The seconds of the shaking claimed 185 lives. Most of the victims, more than a hundred, were crushed and burned inside the CTV Building. Many were foreign students studying at a language school located on the third floor. From the Pyne Gould Corporation wreckage, 18 bodies were recovered. Ten passengers on a local bus died when the vehicle was buried under falling concrete. At other central city locations, 28 were killed. Twelve people died in the suburbs.
The eastern residential districts were hit hard, and damage was particularly severe in Sumner. The cliff faces were shaken like never before and fissures hundreds of meters long opened, in places cutting directly through the middle of houses, tearing them apart.
More dangerously, whole sections of cliff face crumbled away, and boulders and stones came smashing down into streets, gardens and through house roofs and walls.
A five-meter boulder crashed into the middle of Argyle Drive, bounced through the weeds and undergrowth where the gates of No. 29 had once stood, kept on rolling and came to a stop in the middle of the empty property.
Photographs of that huge stone went viral over the next few days. In the midst of the worst catastrophe to ever engulf New Zealand, the Devil was back in residence at 29 Argyle Drive.
Jack was home again.
Very soon, those images of the stone, enlarged and enhanced, were being examined on computer screens all over the world, with the same intensity that astronomers pore over details of the surface of Mars.
Terrifying discoveries were made.
The most widely-disseminated shot of the boulder showed a close-up of the blasted granite surface circled with thick, black marker. Within this circle, the actual features of Satan’s face were delineated with a fine-tipped red pen.
The face was long, gaunt and sharp; the horns, short, stumpy things; the eyes were blazing black, and the lips were twisted into an evil grin.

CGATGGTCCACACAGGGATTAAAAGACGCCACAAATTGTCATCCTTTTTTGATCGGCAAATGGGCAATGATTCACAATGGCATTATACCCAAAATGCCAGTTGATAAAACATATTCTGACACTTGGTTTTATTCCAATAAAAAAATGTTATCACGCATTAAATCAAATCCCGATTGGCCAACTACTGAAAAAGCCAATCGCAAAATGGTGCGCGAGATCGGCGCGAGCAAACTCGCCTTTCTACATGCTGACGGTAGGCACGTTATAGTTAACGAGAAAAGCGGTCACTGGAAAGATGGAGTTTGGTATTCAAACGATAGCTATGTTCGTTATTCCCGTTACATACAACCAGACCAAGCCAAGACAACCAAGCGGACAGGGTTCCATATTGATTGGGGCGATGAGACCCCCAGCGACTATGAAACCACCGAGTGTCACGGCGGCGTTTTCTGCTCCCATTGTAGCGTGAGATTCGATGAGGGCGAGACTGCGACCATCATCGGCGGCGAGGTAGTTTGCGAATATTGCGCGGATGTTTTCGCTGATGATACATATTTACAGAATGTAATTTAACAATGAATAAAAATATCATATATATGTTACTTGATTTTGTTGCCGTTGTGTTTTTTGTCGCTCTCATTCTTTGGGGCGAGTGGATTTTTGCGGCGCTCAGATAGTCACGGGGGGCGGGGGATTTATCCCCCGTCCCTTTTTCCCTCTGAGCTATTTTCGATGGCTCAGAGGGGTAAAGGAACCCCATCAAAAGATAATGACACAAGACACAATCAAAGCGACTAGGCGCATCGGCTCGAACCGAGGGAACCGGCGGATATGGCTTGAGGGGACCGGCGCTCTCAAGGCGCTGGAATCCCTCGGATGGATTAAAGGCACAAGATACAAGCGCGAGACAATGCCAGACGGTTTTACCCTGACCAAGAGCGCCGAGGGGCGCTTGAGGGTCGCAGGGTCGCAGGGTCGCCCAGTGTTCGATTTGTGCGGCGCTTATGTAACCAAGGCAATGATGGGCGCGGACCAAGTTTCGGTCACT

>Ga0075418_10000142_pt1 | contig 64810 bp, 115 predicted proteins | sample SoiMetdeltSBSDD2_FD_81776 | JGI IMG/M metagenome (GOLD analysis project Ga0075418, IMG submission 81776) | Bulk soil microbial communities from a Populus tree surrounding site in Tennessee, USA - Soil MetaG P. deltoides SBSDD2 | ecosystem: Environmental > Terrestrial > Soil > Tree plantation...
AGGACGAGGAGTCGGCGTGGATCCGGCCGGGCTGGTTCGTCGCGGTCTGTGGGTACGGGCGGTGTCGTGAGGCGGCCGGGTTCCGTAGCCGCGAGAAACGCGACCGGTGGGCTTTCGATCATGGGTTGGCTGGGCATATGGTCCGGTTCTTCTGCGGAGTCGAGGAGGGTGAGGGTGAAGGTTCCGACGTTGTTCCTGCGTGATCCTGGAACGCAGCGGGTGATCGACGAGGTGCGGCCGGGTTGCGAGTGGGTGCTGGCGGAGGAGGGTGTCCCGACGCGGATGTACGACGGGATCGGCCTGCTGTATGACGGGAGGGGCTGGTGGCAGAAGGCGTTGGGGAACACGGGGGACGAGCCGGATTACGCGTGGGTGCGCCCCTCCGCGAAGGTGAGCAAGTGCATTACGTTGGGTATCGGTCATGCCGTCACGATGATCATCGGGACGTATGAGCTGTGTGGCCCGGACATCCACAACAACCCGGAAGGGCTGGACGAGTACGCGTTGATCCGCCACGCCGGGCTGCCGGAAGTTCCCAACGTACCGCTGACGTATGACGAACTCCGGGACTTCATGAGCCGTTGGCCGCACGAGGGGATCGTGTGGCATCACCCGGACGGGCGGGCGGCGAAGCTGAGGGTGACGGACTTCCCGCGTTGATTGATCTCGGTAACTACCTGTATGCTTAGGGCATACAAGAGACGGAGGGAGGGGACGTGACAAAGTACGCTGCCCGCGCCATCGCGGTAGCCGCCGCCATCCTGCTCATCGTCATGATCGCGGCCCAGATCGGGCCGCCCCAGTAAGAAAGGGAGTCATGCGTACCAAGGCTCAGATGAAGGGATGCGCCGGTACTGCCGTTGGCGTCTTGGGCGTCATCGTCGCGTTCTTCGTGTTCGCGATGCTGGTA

Other computer sites, other researchers, focused their investigations elsewhere on the boulder’s surface and revealed even greater horrors – seething cauldrons of faces, which they identified as belonging to the Fallen Angels – to Asb’el, to Gader’el, to Yeqon.
This Afterword cannot express the tragedy of that day. The loss; the ruin of a beautiful city, and the ruin of so many lives, leaving scars that will remain for a long time. Hundreds of empty gravel lots, voids where once shops, restaurants, office buildings and houses had stood. Boarded up windows, desolated structures fenced off by steel mesh. The end of laughter.
These final words focus not even on that boulder, but on something very different that unfolded on the property of 29 Argyle Drive during that long, gray afternoon and night.
By the time the ground stopped jumping, the middle of the road had split open, and mud and clay oozed out of the ruptured asphalt. At the bottom of Argyle Drive, a geyser of muddy water spewed ten feet into the air.
Power poles toppled into front gardens, bringing down lines, causing sparks and smoke. Hedgerows were pushed out into the pavement. Front porches collapsed; roof tiles cascade onto the street.
Into this chaos spilled the residents who were at home at that lunchtime, weekday hour. Housewives with young children and babies. Retired couples. Elderly people, some of them disabled.
They were in shock, staring around at the unrecognizable street, the unrecognizable houses. Where is this? Where is my home? What has happened to us now? Oh, God.
After the shock of September 4, the population of Christchurch had been drilled, by television and by written literature deposited in their mailboxes, about what to do if they were caught outside when another severe earthquake struck.